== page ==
GIST patients with a monitoring coping style experience a higher emotional burden. Additionally, monitors exhibit a greater need for information. Although this need for information could potentially result in fears and concerns, recognising it may also create an opening for tailored communication and information.
In a cross-sectional study, Dutch GIST patients completed the shortened version of the Threatening Medical Situations Inventory to determine their coping style, the Hospital Anxiety and Depression Scale, Cancer Worry Scale, EORTC QLQ-C30 and part of the EORTC QLQ-INFO25.
A total of 307 patients were classified as blunters (n = 175, 57%) or monitors (n = 132, 43%). Coping style was not associated with tumour or treatment variables, but being a female (OR 2.5; 95%CI 1.5-4.1; p= <.001) and higher educated (OR 5.5; 95%CI 2.5-11.9, p= <.001) were associated with higher odds of being a monitor. Monitors scored significantly lower on emotional functioning (mean = 86.8 vs mean = 90.9, p=.044), which is considered a trivial difference, more often experienced severe fear of cancer recurrence or progression (53.0% vs 37.7%, p=.007), and had more concerns about dying from GIST in the future (60.6% vs 47.4%, p=.025). Compared to blunters, monitors were less satisfied with the received healthcare and information, and would have liked to receive more information.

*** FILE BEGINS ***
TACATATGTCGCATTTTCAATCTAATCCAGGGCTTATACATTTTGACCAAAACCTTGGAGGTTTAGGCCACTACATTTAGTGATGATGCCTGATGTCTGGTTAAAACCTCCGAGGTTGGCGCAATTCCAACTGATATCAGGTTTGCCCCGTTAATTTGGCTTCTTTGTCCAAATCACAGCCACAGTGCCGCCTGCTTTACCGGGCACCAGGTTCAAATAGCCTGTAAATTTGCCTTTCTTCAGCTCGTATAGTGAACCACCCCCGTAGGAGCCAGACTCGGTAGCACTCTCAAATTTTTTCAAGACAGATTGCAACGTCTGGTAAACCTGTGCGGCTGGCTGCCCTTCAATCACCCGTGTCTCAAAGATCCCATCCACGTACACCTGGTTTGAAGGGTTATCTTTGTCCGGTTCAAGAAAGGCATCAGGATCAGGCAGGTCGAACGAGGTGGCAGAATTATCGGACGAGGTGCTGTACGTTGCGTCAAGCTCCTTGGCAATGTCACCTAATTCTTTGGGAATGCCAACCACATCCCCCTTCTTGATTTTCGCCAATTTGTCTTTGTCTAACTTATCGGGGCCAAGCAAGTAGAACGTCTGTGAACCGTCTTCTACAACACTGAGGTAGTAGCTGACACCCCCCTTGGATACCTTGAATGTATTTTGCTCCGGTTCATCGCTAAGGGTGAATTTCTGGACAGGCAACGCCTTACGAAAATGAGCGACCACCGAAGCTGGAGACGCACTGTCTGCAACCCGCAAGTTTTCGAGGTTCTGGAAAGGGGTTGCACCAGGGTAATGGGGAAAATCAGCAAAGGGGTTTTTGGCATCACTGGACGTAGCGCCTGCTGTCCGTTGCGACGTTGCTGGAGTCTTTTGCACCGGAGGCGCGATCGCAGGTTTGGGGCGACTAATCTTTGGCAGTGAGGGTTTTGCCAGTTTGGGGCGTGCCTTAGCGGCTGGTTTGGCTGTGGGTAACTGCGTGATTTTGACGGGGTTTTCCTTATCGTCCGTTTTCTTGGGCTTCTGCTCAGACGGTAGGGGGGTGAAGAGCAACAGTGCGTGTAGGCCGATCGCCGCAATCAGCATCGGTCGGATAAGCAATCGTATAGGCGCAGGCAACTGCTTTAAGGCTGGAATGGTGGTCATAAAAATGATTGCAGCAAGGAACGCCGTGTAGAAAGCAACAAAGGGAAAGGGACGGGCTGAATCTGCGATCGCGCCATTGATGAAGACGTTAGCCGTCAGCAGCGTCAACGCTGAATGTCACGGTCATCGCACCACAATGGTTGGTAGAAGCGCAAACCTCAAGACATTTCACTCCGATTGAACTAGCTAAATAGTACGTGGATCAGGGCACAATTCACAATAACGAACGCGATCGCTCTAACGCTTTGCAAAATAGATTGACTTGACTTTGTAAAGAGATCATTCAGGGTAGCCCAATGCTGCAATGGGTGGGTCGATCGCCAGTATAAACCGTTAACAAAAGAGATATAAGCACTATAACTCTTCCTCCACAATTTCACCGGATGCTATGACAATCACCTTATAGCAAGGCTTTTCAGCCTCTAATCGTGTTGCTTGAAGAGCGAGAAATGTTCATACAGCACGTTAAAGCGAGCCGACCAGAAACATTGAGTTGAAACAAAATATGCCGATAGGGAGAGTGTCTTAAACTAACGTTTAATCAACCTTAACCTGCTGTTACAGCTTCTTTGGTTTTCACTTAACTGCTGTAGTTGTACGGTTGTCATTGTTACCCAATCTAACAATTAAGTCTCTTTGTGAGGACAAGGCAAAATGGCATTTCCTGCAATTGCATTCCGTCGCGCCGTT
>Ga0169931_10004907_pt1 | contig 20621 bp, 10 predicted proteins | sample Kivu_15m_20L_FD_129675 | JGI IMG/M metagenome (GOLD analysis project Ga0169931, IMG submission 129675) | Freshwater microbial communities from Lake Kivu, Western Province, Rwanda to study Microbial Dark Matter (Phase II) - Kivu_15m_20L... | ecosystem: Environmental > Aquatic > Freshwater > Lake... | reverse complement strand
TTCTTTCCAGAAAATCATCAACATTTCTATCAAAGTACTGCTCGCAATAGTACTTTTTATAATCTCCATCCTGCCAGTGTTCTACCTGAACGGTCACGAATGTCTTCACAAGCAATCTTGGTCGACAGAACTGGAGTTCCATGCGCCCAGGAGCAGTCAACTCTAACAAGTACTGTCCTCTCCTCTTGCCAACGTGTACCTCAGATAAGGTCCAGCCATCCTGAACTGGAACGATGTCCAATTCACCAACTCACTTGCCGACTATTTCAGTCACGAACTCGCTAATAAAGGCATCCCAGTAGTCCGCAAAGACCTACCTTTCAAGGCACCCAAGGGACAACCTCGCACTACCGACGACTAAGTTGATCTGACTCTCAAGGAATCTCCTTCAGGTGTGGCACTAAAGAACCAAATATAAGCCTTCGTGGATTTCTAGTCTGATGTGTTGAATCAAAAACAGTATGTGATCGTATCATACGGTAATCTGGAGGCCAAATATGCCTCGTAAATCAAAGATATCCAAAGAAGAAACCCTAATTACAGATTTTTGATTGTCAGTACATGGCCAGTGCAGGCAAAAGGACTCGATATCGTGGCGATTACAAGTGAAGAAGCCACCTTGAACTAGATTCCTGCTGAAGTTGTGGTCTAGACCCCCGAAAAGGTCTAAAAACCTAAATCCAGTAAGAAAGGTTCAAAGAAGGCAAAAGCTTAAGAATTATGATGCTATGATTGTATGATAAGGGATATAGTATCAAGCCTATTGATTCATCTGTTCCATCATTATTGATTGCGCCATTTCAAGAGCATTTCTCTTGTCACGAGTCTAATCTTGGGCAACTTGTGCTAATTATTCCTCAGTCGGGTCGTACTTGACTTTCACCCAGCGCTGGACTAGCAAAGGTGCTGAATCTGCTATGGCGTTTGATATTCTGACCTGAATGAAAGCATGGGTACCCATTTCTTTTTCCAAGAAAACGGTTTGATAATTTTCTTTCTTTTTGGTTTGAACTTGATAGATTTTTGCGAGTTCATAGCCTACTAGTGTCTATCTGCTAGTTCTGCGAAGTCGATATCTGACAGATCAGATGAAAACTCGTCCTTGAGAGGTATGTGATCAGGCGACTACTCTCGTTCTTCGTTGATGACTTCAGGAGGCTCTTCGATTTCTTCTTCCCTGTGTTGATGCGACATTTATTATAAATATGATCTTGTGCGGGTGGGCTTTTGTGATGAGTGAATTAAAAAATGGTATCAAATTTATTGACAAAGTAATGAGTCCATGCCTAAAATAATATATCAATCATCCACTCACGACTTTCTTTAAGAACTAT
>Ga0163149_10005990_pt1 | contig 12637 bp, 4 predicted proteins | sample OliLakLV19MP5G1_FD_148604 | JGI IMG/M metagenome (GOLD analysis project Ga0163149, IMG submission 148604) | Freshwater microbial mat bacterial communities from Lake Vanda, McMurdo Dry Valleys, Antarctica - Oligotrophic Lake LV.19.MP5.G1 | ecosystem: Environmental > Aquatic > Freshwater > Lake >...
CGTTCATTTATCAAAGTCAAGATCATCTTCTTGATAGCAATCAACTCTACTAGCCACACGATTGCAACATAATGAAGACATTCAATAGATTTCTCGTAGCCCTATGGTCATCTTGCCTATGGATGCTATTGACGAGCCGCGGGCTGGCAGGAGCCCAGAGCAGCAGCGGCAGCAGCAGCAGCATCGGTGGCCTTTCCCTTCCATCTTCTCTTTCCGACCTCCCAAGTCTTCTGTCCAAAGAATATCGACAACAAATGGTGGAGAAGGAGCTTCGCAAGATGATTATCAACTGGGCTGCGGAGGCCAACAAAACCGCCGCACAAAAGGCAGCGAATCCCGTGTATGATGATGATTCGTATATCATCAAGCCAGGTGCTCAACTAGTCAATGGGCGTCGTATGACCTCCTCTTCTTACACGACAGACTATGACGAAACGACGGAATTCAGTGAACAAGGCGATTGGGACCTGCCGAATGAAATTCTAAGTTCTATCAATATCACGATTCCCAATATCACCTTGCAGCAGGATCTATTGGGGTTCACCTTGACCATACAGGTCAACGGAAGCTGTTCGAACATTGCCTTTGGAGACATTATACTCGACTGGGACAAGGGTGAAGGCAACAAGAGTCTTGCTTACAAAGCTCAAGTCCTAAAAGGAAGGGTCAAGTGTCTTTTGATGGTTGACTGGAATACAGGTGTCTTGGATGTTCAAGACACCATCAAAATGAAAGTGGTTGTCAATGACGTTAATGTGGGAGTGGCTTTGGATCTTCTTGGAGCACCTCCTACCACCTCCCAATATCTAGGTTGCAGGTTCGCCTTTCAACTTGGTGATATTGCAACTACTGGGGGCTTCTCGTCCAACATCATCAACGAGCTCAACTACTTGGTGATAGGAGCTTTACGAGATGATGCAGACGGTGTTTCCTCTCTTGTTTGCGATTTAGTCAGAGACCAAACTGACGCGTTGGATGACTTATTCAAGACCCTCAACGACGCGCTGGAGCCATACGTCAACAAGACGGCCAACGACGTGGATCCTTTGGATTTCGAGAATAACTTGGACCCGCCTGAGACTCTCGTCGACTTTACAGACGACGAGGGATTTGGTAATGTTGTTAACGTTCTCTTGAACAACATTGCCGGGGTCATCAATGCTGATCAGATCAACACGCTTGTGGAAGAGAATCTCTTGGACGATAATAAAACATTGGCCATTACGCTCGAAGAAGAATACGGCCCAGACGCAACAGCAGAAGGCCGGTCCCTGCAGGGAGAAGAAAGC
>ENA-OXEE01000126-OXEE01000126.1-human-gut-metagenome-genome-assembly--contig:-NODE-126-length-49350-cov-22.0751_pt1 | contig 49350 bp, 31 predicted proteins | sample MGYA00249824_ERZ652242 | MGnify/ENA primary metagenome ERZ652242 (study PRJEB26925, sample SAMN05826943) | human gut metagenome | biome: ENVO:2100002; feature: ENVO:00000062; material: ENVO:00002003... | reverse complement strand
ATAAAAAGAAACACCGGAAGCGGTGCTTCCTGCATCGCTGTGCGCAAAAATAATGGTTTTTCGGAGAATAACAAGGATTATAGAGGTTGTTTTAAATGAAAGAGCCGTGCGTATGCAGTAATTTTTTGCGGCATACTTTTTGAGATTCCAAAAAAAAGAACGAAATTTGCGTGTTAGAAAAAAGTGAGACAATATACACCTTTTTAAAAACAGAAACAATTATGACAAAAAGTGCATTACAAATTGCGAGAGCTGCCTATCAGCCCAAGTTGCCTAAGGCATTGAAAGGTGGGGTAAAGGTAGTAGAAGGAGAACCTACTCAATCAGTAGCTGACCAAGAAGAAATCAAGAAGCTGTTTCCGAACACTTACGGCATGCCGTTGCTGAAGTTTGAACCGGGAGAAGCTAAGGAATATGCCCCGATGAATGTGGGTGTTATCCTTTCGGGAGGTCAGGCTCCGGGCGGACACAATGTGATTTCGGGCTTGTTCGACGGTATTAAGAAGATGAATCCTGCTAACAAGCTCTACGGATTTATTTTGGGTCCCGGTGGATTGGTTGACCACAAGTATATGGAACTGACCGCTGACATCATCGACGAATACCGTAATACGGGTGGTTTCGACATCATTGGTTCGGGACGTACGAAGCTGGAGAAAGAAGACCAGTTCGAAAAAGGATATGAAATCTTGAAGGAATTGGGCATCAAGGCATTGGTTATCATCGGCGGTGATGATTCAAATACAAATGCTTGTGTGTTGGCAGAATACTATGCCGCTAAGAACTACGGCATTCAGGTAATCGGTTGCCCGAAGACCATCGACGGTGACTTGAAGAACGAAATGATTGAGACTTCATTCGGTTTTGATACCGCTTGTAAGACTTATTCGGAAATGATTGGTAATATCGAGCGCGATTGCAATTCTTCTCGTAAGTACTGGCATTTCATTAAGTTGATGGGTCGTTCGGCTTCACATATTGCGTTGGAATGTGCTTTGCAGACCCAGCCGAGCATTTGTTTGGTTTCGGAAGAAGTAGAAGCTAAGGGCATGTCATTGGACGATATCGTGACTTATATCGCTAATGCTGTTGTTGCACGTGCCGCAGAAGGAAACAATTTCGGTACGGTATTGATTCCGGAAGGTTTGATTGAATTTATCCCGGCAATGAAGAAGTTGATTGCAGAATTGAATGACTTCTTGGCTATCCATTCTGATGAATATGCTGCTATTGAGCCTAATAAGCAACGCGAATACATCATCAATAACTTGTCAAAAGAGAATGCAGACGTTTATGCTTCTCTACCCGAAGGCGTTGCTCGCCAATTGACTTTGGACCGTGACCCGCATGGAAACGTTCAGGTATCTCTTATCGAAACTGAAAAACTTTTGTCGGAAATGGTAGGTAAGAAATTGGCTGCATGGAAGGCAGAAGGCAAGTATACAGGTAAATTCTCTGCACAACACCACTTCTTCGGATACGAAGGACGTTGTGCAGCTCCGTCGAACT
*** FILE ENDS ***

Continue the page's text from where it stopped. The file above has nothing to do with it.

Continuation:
There are two main coping styles regarding information seeking under medical threat; monitoring (information-seeking) and blunting (information-avoiding). The aim of this study is to (1) determine factors associated with a monitoring or blunting coping style in gastro-intestinal stromal tumour (GIST) patients and (2) investigate its association with psychological distress, cancer-related concerns, health-related quality of life and satisfaction with healthcare.